Barbaro’s eyes grew heavy. It took all his strength just to keep them open, but he was in too much pain to let them close completely. It had been four days since he had actually stretched out on the soft bed of hay at his feet and slept. Four days since the throbbing in his two front hooves had begun.
At first, the pain had surprised the great bay colt. After all, it was his right hind leg that had broken all those months ago at the Preakness. Since that awful moment, his remaining three hooves had borne the weight of his powerful form on their own. Now, in some cruel twist of fate, his front legs were giving out on him too.
Barbaro knew things had changed. The aching in his hooves brought with it worried glances on the faces of all who cared for him. His hospital stall, once a place of such hopefulness and optimism, was now the subject of much worry and concern. Dread hung in the air like a heavy wool blanket.
On this, the last morning, he had even tried to bite the kind doctor who came to feed him his morning apple. Barbaro felt badly about his behavior. The doctor had always treated him with tenderness and patience. Usually his eyes lit up and he tossed his head and nickered as the doctor approached. Barbaro hoped beyond hope that the man in the blue scrubs with the gentle demeanor knew he had never intended to harm him. The bite was the only way he could think of to speak to the man. His way of saying, “Help me, please.”
Through the dark fringe of his eyelashes, Barbaro could see all those who loved him whispering about him in hushed tones. He wished he could offer a sign of encouragement for them. But even the tiniest whinny proved too much for him to manage. His head hung low and he tried to understand the words which were passed between the people gathered in front of his stall.
“We’ve just done all that we can do. The laminitis has progressed now to his front two hooves. The poor guy doesn’t have a good leg left to stand on.”
“He’s a different horse than he was a few days ago. I just can’t bear to see him this way.”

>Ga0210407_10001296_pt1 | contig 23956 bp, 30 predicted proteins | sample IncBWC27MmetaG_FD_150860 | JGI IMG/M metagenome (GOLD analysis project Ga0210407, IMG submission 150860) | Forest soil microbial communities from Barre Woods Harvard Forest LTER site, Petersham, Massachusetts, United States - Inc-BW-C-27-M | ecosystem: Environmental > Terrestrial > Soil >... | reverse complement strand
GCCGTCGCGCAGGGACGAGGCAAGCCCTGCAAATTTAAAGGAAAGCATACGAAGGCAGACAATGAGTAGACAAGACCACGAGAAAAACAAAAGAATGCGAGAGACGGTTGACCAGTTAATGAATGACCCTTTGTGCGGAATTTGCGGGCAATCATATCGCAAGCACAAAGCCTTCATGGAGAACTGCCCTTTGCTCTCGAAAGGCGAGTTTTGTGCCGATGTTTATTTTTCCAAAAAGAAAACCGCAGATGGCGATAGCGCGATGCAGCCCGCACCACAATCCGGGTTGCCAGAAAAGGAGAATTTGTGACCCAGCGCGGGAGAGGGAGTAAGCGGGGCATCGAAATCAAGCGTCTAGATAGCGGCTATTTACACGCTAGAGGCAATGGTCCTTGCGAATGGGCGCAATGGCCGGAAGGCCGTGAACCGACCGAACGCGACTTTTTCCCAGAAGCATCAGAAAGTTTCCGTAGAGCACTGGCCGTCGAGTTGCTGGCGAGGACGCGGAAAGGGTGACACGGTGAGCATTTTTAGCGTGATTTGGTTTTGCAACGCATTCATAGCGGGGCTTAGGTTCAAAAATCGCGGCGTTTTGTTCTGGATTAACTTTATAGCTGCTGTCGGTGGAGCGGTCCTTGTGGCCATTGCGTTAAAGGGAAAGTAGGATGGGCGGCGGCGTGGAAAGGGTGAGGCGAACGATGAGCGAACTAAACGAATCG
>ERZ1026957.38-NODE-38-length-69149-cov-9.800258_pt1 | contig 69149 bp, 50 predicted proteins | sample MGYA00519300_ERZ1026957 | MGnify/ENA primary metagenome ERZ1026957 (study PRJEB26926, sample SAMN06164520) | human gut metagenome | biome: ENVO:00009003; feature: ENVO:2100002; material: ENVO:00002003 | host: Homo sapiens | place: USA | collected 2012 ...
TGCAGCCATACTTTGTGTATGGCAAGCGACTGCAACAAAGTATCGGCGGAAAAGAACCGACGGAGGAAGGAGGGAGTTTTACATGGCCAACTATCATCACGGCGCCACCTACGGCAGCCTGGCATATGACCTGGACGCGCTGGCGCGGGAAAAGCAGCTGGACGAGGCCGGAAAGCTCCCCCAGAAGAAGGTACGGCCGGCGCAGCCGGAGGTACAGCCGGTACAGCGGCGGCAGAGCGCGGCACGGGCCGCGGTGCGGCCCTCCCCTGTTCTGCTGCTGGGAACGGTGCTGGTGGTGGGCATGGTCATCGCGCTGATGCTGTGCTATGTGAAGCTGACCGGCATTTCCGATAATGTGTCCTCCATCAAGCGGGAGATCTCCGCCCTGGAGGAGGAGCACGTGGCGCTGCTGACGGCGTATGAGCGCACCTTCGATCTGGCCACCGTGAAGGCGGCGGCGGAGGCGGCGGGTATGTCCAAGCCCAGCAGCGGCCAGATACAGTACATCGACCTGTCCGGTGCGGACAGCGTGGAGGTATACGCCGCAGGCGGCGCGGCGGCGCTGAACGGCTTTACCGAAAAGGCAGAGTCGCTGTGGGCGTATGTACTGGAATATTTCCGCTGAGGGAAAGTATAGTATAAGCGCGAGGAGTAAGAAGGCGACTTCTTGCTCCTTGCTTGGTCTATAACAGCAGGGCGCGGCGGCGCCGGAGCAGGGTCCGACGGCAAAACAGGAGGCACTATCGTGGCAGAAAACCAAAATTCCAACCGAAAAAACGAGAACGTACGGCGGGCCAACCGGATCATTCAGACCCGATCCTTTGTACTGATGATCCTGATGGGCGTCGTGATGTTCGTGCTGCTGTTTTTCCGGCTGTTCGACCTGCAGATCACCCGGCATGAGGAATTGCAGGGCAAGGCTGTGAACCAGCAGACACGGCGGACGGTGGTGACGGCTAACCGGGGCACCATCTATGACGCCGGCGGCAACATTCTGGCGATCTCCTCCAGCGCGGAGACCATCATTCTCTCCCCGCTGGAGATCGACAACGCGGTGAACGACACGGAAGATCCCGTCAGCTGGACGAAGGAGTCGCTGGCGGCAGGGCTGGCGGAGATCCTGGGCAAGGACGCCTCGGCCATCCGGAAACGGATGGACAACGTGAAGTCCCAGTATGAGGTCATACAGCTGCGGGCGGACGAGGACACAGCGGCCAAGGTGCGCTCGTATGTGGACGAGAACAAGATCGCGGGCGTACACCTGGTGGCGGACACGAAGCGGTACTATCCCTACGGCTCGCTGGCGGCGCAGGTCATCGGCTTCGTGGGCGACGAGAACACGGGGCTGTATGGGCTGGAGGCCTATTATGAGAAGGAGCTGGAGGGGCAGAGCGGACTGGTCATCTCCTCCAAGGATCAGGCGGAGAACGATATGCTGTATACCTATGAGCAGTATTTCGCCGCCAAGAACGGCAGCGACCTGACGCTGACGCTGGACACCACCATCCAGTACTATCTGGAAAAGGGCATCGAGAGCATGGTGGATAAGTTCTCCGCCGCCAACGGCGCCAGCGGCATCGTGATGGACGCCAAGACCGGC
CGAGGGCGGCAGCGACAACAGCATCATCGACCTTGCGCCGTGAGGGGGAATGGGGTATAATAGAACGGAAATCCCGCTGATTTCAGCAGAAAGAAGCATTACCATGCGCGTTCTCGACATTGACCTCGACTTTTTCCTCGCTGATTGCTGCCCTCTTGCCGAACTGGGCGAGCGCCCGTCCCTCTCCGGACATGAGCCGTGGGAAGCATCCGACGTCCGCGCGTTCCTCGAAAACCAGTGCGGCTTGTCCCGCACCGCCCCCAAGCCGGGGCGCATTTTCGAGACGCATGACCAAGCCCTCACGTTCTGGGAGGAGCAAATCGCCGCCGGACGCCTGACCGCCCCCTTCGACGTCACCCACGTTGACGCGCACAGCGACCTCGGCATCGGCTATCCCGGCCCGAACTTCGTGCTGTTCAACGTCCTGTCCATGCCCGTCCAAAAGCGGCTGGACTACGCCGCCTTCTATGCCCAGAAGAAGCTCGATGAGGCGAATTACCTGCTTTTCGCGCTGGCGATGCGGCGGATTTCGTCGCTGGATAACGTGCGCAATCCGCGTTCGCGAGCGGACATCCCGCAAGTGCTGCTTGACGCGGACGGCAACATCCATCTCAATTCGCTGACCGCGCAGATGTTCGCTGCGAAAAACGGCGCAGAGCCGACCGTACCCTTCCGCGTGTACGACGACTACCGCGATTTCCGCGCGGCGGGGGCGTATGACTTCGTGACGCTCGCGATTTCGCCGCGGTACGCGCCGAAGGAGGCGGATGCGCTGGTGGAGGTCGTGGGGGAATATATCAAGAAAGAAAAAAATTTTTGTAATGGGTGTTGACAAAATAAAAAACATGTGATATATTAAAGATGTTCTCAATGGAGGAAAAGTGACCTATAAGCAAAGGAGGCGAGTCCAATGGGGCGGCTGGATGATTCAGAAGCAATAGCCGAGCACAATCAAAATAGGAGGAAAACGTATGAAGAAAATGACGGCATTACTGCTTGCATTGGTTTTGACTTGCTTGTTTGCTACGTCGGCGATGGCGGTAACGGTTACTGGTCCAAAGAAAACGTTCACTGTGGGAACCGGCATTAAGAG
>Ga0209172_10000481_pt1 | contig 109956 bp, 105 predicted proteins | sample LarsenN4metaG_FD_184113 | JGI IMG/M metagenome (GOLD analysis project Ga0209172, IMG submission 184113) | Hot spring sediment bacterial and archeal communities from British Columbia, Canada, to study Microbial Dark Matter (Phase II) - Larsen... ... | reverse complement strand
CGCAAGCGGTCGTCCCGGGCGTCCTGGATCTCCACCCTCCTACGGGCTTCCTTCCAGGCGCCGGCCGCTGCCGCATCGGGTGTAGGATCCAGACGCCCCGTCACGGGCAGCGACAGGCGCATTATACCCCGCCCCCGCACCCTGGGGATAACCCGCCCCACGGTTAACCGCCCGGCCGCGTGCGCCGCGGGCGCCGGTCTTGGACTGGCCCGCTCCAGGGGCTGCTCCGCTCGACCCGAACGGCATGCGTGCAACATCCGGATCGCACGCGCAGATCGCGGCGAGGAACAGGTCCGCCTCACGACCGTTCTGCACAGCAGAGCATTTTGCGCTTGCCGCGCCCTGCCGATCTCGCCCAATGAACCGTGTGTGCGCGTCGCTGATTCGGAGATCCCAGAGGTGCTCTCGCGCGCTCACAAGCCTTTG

“I think it’s time.”
Then in they came. All at once, Barbaro was surrounded by the people who cared about him most. They stroked his neck, tangled their fingers in his mane and choked on the goodbyes they murmured in his ears. In their eyes he could see an end to his suffering and he was finally able to relax and shut his weary lids. He felt a sprinkling of cool water on his muzzle. Holy water, someone called it. It felt cool and refreshing, like the first day of spring after a very long, cold winter.
Barbaro heard a woman gasp when the needle went in. Then, as the warm sensation spread through his body, he was struck by how quiet the room became. Not a word could be heard, just the muffled sniffles and sobs of his people.
Then, from somewhere beyond the syringes and the strange medicinal smells, he thought he heard music. It started out as a faint humming that tickled his ears. He tried to open his eyes and look for the source of the melody, but by now he had become weak and the light in his eyes had already begun to dim.
As the beating of his heart slowed, the pulsing rhythm of the music swelled and grew in power. It was the most glorious sound Barbaro had ever heard. His soul danced while the pain in his hooves slowly slipped away and he felt himself rise above the earthly world of pain and suffering.
The pounding drumbeat of the music grew louder and louder until Barbaro realized it wasn’t a drumbeat at all. Rather it was the thundering of his hooves, completely restored, as he galloped through a field of grass as green as a sparkling emerald. He was surrounded by other horses, running free, with voices as beautiful as angels singing to the heavens and soon his voice joined them in their song.
All creatures of our God and King
Lift up your voice and with us sing,
Oh, praise Him!
Oh, praise Him!
In memory of Barbaro, 2006 Kentucky Derby champion, who was euthanized on January 29, 2007, eight months after shattering his right hind leg in the Preakness Stakes. Barbaro suffered his catastrophic injury a mere two weeks after winning the Derby.
The opinions expressed by authors may not necessarily reflect the opinion of FaithWriters.com.
Accept Jesus as Your Lord and Savior Right Now - CLICK HERE
JOIN US at FaithWriters for Free. Grow as a Writer and Spread the Gospel.